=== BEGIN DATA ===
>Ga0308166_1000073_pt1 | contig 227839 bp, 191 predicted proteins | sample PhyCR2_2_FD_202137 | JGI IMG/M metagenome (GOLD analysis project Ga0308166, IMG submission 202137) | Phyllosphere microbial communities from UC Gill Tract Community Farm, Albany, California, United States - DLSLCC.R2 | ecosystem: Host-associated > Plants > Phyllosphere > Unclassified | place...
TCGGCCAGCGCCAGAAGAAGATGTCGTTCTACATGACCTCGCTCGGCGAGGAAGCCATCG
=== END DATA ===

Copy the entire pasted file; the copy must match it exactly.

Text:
>Ga0308166_1000073_pt1 | contig 227839 bp, 191 predicted proteins | sample PhyCR2_2_FD_202137 | JGI IMG/M metagenome (GOLD analysis project Ga0308166, IMG submission 202137) | Phyllosphere microbial communities from UC Gill Tract Community Farm, Albany, California, United States - DLSLCC.R2 | ecosystem: Host-associated > Plants > Phyllosphere > Unclassified | place...
TCGGCCAGCGCCAGAAGAAGATGTCGTTCTACATGACCTCGCTCGGCGAGGAAGCCATCG